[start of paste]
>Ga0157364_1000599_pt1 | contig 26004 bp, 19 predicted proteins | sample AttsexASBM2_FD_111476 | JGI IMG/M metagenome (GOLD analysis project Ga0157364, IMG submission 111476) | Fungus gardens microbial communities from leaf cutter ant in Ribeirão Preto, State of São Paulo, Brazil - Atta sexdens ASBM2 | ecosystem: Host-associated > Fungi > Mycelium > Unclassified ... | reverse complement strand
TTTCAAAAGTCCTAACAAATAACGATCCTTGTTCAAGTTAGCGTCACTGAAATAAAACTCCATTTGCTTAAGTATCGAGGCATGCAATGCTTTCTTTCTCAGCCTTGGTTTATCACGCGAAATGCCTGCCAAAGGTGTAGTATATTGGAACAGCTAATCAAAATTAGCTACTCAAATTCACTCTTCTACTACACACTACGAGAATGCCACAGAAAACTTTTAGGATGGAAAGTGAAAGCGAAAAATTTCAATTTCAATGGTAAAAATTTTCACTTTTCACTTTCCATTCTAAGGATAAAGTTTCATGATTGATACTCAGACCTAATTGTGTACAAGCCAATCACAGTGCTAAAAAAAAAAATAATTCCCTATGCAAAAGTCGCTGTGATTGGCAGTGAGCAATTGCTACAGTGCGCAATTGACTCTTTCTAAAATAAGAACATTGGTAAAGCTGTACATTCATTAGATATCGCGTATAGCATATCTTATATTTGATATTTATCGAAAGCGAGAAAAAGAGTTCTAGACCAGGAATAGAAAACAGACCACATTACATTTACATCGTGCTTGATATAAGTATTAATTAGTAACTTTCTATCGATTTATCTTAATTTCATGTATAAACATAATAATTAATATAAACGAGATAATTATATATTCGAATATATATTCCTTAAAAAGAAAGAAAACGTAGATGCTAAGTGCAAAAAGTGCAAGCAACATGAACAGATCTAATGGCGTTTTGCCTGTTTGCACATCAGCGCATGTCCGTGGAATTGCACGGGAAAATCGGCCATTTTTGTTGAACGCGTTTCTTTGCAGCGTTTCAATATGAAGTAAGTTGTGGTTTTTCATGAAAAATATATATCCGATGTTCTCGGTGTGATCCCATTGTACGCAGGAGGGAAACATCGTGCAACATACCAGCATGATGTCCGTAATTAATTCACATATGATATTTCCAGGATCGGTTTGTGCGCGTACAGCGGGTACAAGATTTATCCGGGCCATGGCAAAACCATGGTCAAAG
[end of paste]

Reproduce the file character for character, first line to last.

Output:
>Ga0157364_1000599_pt1 | contig 26004 bp, 19 predicted proteins | sample AttsexASBM2_FD_111476 | JGI IMG/M metagenome (GOLD analysis project Ga0157364, IMG submission 111476) | Fungus gardens microbial communities from leaf cutter ant in Ribeirão Preto, State of São Paulo, Brazil - Atta sexdens ASBM2 | ecosystem: Host-associated > Fungi > Mycelium > Unclassified ... | reverse complement strand
TTTCAAAAGTCCTAACAAATAACGATCCTTGTTCAAGTTAGCGTCACTGAAATAAAACTCCATTTGCTTAAGTATCGAGGCATGCAATGCTTTCTTTCTCAGCCTTGGTTTATCACGCGAAATGCCTGCCAAAGGTGTAGTATATTGGAACAGCTAATCAAAATTAGCTACTCAAATTCACTCTTCTACTACACACTACGAGAATGCCACAGAAAACTTTTAGGATGGAAAGTGAAAGCGAAAAATTTCAATTTCAATGGTAAAAATTTTCACTTTTCACTTTCCATTCTAAGGATAAAGTTTCATGATTGATACTCAGACCTAATTGTGTACAAGCCAATCACAGTGCTAAAAAAAAAAATAATTCCCTATGCAAAAGTCGCTGTGATTGGCAGTGAGCAATTGCTACAGTGCGCAATTGACTCTTTCTAAAATAAGAACATTGGTAAAGCTGTACATTCATTAGATATCGCGTATAGCATATCTTATATTTGATATTTATCGAAAGCGAGAAAAAGAGTTCTAGACCAGGAATAGAAAACAGACCACATTACATTTACATCGTGCTTGATATAAGTATTAATTAGTAACTTTCTATCGATTTATCTTAATTTCATGTATAAACATAATAATTAATATAAACGAGATAATTATATATTCGAATATATATTCCTTAAAAAGAAAGAAAACGTAGATGCTAAGTGCAAAAAGTGCAAGCAACATGAACAGATCTAATGGCGTTTTGCCTGTTTGCACATCAGCGCATGTCCGTGGAATTGCACGGGAAAATCGGCCATTTTTGTTGAACGCGTTTCTTTGCAGCGTTTCAATATGAAGTAAGTTGTGGTTTTTCATGAAAAATATATATCCGATGTTCTCGGTGTGATCCCATTGTACGCAGGAGGGAAACATCGTGCAACATACCAGCATGATGTCCGTAATTAATTCACATATGATATTTCCAGGATCGGTTTGTGCGCGTACAGCGGGTACAAGATTTATCCGGGCCATGGCAAAACCATGGTCAAAG